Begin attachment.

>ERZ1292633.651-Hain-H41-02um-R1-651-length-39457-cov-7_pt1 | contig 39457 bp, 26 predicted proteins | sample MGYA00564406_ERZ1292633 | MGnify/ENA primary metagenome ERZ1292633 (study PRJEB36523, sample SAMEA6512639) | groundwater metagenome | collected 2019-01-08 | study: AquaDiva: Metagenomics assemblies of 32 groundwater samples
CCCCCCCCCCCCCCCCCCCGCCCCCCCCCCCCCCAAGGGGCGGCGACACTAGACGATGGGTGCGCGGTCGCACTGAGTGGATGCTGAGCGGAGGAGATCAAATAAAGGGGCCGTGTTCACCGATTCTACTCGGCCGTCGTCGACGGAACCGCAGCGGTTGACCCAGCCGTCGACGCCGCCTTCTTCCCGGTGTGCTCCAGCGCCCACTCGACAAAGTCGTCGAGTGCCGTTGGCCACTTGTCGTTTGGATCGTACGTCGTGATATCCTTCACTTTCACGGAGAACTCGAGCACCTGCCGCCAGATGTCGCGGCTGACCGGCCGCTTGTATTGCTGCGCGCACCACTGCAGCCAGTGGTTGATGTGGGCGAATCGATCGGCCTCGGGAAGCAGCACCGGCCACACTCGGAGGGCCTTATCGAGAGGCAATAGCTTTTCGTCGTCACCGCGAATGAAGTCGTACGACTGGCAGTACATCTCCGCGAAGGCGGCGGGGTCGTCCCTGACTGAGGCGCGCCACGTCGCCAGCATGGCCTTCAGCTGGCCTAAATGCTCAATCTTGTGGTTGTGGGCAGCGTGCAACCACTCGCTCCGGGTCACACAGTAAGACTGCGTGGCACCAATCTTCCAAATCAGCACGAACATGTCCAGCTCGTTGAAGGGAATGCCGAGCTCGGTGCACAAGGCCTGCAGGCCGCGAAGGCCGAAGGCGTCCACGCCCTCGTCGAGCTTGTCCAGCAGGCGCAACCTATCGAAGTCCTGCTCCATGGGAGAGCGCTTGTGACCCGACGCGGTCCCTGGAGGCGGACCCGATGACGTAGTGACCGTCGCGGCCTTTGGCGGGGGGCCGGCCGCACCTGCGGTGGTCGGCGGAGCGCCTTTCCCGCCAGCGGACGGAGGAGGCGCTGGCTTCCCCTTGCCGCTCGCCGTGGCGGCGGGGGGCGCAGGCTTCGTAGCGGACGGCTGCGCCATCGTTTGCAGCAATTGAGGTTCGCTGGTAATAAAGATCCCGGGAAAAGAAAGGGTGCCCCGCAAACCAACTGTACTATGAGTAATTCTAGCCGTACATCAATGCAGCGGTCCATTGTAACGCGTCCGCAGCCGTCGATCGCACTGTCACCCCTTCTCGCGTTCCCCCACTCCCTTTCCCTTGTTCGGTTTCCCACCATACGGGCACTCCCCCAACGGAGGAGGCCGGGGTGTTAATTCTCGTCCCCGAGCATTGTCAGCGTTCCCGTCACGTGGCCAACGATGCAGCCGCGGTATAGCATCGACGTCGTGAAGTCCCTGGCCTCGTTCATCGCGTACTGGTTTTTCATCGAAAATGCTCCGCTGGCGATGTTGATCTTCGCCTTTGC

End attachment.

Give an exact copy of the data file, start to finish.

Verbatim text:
>ERZ1292633.651-Hain-H41-02um-R1-651-length-39457-cov-7_pt1 | contig 39457 bp, 26 predicted proteins | sample MGYA00564406_ERZ1292633 | MGnify/ENA primary metagenome ERZ1292633 (study PRJEB36523, sample SAMEA6512639) | groundwater metagenome | collected 2019-01-08 | study: AquaDiva: Metagenomics assemblies of 32 groundwater samples
CCCCCCCCCCCCCCCCCCCGCCCCCCCCCCCCCCAAGGGGCGGCGACACTAGACGATGGGTGCGCGGTCGCACTGAGTGGATGCTGAGCGGAGGAGATCAAATAAAGGGGCCGTGTTCACCGATTCTACTCGGCCGTCGTCGACGGAACCGCAGCGGTTGACCCAGCCGTCGACGCCGCCTTCTTCCCGGTGTGCTCCAGCGCCCACTCGACAAAGTCGTCGAGTGCCGTTGGCCACTTGTCGTTTGGATCGTACGTCGTGATATCCTTCACTTTCACGGAGAACTCGAGCACCTGCCGCCAGATGTCGCGGCTGACCGGCCGCTTGTATTGCTGCGCGCACCACTGCAGCCAGTGGTTGATGTGGGCGAATCGATCGGCCTCGGGAAGCAGCACCGGCCACACTCGGAGGGCCTTATCGAGAGGCAATAGCTTTTCGTCGTCACCGCGAATGAAGTCGTACGACTGGCAGTACATCTCCGCGAAGGCGGCGGGGTCGTCCCTGACTGAGGCGCGCCACGTCGCCAGCATGGCCTTCAGCTGGCCTAAATGCTCAATCTTGTGGTTGTGGGCAGCGTGCAACCACTCGCTCCGGGTCACACAGTAAGACTGCGTGGCACCAATCTTCCAAATCAGCACGAACATGTCCAGCTCGTTGAAGGGAATGCCGAGCTCGGTGCACAAGGCCTGCAGGCCGCGAAGGCCGAAGGCGTCCACGCCCTCGTCGAGCTTGTCCAGCAGGCGCAACCTATCGAAGTCCTGCTCCATGGGAGAGCGCTTGTGACCCGACGCGGTCCCTGGAGGCGGACCCGATGACGTAGTGACCGTCGCGGCCTTTGGCGGGGGGCCGGCCGCACCTGCGGTGGTCGGCGGAGCGCCTTTCCCGCCAGCGGACGGAGGAGGCGCTGGCTTCCCCTTGCCGCTCGCCGTGGCGGCGGGGGGCGCAGGCTTCGTAGCGGACGGCTGCGCCATCGTTTGCAGCAATTGAGGTTCGCTGGTAATAAAGATCCCGGGAAAAGAAAGGGTGCCCCGCAAACCAACTGTACTATGAGTAATTCTAGCCGTACATCAATGCAGCGGTCCATTGTAACGCGTCCGCAGCCGTCGATCGCACTGTCACCCCTTCTCGCGTTCCCCCACTCCCTTTCCCTTGTTCGGTTTCCCACCATACGGGCACTCCCCCAACGGAGGAGGCCGGGGTGTTAATTCTCGTCCCCGAGCATTGTCAGCGTTCCCGTCACGTGGCCAACGATGCAGCCGCGGTATAGCATCGACGTCGTGAAGTCCCTGGCCTCGTTCATCGCGTACTGGTTTTTCATCGAAAATGCTCCGCTGGCGATGTTGATCTTCGCCTTTGC